The other day I went through a stack of snail mail submissions that had been waiting for me for months. I had set these special snail mail submissions aside in a pile that had stacked higher with each trip to the post office. What made these submissions so special?
They were all submitted in letter size envelopes. Confession: I hate submissions in letter size envelopes.
To fit in a letter size envelope size of 9.5” x 4.25” or some close variation thereof, the submission must be tri-folded like a traditional letter. And within that, a SASE must fit in, so it’s usually creatively, awkwardly folded 4-5 times within the pages. But this isn’t a traditional letter; it’s a 10-20 page manuscript stuffed into the envelope and bulging at the sides. Once opened and free of the miniscule confines, I can’t lay it flat and read it without doing some serious re-creasing.
So I have to unfold a manuscript. Big deal, you think. But keep in mind I have to do this 50-something times. And there are quadruple that number of submissions waiting for me in nice 9”x12” envelopes where I will not have to unfold, re-crease, and dig for a SASE to unfold and re-crease. So even if your story is exceptional - do you really want to be that 50th tri-folded story in a letter size envelope that the editor reaches for?
Yes, ultimately, each submission comes down to the quality of the story. But you can start by making a good impression on the editor and submit your story in a clean, professional way. So here are some tips for submitting by snail mail.
Snail Mail Submissions Do’s and Don’ts:
- DO submit in a 9”x12” envelope.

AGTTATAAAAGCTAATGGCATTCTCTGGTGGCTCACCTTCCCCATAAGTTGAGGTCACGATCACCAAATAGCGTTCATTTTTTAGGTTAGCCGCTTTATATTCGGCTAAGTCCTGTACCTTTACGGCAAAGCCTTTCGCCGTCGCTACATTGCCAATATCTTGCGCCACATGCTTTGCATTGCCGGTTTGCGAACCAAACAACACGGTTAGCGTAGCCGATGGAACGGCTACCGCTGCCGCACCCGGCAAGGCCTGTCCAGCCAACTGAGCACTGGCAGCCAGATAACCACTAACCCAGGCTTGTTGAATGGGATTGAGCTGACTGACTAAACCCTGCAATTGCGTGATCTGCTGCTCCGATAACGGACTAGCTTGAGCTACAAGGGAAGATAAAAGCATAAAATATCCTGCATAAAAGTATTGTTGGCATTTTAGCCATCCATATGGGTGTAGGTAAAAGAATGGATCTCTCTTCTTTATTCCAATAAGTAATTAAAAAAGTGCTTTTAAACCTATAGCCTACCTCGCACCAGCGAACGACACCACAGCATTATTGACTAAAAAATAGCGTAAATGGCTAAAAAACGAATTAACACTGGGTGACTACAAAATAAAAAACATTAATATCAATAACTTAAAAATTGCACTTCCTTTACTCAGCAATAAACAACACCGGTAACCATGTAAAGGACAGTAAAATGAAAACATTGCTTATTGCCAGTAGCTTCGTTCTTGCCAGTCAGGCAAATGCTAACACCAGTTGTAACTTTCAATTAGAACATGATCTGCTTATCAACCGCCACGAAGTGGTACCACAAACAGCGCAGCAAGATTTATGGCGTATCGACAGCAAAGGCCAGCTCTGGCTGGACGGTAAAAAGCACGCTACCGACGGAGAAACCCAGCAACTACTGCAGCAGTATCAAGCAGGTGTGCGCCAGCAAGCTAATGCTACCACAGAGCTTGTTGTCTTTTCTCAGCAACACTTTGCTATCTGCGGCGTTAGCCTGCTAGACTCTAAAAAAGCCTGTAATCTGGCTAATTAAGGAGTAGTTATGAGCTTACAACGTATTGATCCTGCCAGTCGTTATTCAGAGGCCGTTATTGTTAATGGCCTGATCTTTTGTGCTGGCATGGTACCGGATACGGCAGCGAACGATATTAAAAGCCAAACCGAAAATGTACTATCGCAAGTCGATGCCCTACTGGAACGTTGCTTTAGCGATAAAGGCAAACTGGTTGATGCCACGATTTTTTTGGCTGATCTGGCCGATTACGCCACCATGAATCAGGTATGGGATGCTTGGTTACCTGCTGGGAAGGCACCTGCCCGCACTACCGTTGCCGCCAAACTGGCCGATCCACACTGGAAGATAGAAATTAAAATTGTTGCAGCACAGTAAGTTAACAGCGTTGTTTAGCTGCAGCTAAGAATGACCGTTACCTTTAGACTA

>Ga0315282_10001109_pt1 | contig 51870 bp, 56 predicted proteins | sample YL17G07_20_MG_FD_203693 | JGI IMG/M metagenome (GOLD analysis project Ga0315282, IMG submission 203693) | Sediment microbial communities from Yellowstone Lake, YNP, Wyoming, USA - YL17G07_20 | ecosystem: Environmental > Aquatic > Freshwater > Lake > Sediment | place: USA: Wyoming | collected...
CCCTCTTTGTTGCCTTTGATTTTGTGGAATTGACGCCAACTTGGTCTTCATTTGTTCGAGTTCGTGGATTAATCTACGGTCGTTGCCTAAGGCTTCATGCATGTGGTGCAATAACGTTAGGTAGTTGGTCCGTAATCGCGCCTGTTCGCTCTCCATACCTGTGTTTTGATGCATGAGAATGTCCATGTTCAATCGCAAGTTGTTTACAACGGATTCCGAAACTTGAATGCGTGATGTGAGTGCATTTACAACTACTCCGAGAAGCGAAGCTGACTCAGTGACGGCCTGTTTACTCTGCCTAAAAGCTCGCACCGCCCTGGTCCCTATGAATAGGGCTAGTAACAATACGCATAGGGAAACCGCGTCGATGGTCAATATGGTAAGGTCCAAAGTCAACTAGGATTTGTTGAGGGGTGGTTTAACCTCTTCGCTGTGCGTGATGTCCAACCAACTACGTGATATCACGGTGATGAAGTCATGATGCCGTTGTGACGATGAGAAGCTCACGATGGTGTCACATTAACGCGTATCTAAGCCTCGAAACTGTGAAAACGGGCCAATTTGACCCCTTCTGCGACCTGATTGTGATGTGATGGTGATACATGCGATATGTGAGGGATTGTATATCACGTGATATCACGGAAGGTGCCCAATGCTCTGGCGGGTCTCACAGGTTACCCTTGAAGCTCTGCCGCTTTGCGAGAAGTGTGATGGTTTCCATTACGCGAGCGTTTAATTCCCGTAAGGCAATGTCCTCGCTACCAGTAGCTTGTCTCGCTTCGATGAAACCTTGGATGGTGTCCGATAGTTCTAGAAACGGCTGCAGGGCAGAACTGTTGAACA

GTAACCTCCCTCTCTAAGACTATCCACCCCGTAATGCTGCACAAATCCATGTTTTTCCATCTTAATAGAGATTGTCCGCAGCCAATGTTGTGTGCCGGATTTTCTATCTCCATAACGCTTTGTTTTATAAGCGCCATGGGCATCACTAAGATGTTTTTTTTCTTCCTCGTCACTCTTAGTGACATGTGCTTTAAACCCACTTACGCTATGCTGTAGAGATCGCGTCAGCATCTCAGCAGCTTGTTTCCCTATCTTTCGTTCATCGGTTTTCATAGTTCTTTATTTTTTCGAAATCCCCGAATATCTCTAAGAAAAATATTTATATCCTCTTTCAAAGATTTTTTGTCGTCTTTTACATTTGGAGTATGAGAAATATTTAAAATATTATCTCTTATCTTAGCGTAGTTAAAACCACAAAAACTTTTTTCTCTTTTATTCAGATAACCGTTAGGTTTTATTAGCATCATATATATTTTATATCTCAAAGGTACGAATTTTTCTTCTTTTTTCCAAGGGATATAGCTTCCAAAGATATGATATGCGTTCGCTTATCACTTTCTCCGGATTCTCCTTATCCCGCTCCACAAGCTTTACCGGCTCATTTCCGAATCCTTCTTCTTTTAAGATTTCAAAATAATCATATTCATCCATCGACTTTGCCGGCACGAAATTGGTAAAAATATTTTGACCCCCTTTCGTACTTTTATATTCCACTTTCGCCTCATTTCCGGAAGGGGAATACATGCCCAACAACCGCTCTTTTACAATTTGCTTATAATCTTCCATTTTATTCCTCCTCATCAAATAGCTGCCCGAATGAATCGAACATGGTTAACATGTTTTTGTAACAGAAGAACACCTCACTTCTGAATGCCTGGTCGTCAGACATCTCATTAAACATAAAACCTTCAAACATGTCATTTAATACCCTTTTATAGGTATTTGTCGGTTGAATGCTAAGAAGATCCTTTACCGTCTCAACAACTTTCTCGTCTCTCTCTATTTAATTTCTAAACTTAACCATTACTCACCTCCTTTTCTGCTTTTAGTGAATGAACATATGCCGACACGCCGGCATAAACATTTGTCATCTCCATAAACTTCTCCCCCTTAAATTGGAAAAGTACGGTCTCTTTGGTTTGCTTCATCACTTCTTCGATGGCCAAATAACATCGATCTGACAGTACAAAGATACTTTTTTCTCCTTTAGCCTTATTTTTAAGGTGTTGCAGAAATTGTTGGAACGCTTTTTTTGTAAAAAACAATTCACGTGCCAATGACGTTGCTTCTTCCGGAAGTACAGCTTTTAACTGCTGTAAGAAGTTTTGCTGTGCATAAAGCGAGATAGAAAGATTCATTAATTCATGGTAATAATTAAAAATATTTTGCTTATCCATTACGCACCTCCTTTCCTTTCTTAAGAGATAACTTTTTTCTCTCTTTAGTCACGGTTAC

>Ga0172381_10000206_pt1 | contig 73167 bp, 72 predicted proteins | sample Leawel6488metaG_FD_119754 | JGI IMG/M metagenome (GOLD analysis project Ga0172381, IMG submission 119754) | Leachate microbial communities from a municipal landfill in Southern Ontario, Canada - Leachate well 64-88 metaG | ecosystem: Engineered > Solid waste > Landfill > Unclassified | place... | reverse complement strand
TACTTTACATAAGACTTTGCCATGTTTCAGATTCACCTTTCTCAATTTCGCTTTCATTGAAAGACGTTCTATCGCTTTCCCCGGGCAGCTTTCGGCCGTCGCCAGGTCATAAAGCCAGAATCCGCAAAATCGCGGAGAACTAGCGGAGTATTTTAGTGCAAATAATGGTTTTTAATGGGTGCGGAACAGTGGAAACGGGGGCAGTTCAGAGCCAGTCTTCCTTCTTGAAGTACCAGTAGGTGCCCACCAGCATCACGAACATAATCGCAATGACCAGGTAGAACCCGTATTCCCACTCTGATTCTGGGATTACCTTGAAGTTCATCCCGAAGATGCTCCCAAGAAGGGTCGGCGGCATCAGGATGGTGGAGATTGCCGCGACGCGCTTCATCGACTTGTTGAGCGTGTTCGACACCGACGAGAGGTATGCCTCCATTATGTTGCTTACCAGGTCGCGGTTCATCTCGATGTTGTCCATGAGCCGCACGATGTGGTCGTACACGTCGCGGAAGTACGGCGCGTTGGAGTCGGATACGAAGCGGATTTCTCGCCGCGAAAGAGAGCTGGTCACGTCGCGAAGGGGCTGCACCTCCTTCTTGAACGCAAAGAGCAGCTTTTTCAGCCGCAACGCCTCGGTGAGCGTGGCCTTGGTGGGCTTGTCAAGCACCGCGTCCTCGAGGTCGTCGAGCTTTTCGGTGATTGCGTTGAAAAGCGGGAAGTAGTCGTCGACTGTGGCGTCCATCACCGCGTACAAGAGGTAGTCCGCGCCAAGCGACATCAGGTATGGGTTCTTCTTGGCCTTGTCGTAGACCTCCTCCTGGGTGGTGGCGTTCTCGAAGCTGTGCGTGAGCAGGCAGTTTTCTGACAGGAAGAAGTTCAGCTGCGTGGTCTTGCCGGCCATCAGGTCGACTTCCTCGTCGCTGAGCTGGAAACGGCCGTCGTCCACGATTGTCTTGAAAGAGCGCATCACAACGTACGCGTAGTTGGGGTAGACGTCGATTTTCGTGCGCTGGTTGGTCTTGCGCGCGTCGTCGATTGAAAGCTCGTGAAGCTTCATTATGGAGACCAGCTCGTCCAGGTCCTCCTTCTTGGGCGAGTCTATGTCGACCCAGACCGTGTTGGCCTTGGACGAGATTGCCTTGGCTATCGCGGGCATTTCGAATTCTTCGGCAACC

- DO paperclip, DON’T staple, the manuscript. (Editors are picky people. Make no assumptions.)
- DON’T submit in a clear plastic binding or anything that makes us work to get to the cover letter or story. No frills!
- DON’T mail a submission requiring signature, certification, special pick-up. PO boxes are open 24/7 but the postal employees to deliver these items are not. If you’re so concerned about arrival, send a SASE postcard to be dropped in the mail when the submission is received.
- DO follow directions from the magazine/organization you’re submitting to. If they want first initial last name, story title, page count, and the name of your first pet in the upper right hand corner, by all means, oblige.
- BONUS: DO include a self-adhesive SASE so we can spare our tongues. Not required, of course.
I can’t stress the following directions point enough. Not following directions is perceived as carelessness - and if you don’t care enough to follow our directions, why should we care to read your story? I’ve received all kinds of thoughtless submissions:
- submissions for poetry (we’ve never once published poetry)
- multiple stories within a submission (we state that for non-contest submissions please send one story and wait for a reply before sending another)
- letters addressed to the wrong magazine or editor (we have an About Us page, use it please)
and many other submissions in which it was painfully obvious the submitter hadn’t taken time to proofread, double-check, or show us that they care.
In summary, if you send your submission through snail mail, just keep it simple and easy. The less work we have to do, the more we’ll be grateful for it, even if we don’t publish your story.
Of course, there’s an easy way to avoid all this trouble. Submit online, as many publications, including ours, now offer as an alternative.
Next week, I’ll post about cover letters - do they matter? How long or short should it be? Should you give a story synopsis in it? All will be answered!